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Search Warrants, Motions to Suppress, and "Lost Cases": The Effects of the Exclusionary Rule in Seven Jurisdictions

NCJ Number
Date Published
January 1991
33 pages
Data collected from a study of search warrant activity in seven cities located nationwide and interviews with key personnel in each criminal justice system were collected to examine the circumstances under which search warrants are used, what the outcomes are, how often motions to suppress physical evidence are made by defendants, and what the success rate and outcomes of these motions are.
Unlike previous research, this study analyzed actual search warrant applications, included information on the seriousness of the violation in cases where the exclusionary rule was invoked, and focused on individual cases. The results showed that motions to suppress evidence were successful in less than one percent of the primary warrants and motions were sustained for only two percent of all defendants in the sample. Twenty-one (1.5 percent) of the defendants were allowed to go free as a result of a successful motion; the offenders in these cases were charged with possession of cocaine, obscenity, fencing small amounts of stolen property, and possession of less than one ounce of marijuana. The findings indicate that the exclusionary rule, while not frequently invoked, serves as an incentive for police officers to heed fourth amendment limitations related to search and seizure. Officers in several jurisdictions had their warrants reviewed by prosecutors in order to ensure they met standards of probable cause. The authors conclude that the cost of the exclusionary rule in lost cases is minimal, that few criminals are freed as a result of successful motions to suppress evidence, and that criminals who are freed are those who have committed less serious offenses. 9 tables and 93 notes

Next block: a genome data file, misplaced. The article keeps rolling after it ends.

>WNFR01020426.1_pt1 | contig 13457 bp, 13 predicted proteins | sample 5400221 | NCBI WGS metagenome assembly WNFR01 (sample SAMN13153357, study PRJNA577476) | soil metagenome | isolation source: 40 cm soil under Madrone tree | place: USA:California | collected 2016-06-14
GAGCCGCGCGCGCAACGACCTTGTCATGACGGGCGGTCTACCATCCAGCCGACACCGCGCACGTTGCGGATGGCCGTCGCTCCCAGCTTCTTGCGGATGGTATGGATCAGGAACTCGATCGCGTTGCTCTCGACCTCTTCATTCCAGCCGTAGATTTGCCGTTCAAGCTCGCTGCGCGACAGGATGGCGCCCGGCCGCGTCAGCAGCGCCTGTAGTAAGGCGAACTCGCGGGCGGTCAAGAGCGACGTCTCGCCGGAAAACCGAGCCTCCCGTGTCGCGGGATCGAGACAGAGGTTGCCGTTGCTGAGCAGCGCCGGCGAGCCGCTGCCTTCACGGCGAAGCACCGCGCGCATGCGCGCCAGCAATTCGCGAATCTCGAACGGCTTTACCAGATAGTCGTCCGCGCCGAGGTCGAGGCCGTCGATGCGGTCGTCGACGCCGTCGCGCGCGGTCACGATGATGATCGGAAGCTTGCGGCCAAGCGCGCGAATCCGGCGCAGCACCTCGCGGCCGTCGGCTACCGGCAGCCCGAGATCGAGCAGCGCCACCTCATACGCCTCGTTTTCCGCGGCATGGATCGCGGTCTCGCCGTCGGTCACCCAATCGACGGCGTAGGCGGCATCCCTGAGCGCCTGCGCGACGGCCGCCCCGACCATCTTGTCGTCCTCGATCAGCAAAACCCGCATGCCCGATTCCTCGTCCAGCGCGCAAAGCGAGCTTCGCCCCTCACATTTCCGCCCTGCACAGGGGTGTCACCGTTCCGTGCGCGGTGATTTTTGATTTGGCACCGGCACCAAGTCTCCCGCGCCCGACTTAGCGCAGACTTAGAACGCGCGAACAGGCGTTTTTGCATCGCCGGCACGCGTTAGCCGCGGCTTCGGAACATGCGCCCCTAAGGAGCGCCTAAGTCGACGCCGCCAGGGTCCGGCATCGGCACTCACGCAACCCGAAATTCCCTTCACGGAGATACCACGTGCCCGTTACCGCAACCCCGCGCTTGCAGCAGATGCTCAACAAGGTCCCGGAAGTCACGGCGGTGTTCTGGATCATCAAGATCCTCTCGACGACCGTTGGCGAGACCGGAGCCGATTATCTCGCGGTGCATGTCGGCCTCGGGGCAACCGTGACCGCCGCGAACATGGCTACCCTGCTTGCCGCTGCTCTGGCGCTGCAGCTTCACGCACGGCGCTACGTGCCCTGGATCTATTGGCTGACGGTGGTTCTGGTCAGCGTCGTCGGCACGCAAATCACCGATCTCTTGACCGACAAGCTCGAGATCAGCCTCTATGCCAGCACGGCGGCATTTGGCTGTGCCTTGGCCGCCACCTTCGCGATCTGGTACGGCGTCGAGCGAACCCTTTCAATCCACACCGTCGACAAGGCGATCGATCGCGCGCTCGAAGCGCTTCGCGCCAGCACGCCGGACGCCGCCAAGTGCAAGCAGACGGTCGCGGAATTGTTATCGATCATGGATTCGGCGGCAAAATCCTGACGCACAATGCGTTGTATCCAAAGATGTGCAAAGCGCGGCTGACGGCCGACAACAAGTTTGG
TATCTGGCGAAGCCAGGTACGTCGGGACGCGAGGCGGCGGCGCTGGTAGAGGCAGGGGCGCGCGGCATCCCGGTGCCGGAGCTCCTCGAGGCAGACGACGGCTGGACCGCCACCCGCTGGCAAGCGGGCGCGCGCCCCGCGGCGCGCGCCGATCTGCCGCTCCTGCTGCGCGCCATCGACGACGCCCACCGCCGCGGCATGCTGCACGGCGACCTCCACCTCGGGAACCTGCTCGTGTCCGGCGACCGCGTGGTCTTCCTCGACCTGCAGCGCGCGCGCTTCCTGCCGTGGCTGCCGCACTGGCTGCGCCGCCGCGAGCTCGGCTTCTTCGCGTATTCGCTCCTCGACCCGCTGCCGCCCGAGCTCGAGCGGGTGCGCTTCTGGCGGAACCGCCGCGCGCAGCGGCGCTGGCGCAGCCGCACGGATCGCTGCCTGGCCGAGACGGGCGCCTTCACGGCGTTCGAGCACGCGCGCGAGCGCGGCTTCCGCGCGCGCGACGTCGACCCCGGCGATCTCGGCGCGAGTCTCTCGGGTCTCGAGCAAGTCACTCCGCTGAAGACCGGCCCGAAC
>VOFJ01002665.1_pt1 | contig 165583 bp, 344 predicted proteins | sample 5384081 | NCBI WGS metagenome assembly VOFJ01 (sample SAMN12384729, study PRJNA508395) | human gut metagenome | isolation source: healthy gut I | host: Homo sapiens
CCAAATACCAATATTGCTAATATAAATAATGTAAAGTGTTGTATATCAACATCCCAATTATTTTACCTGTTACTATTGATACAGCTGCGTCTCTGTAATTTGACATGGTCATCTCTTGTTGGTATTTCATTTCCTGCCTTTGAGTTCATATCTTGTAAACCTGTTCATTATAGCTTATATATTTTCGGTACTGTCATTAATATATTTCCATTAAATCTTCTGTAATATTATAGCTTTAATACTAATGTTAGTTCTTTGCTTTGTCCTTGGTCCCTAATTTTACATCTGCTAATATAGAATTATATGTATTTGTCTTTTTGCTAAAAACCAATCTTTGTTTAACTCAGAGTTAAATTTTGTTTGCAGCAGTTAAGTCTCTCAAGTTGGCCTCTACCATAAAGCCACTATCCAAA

Date Published: January 1, 1991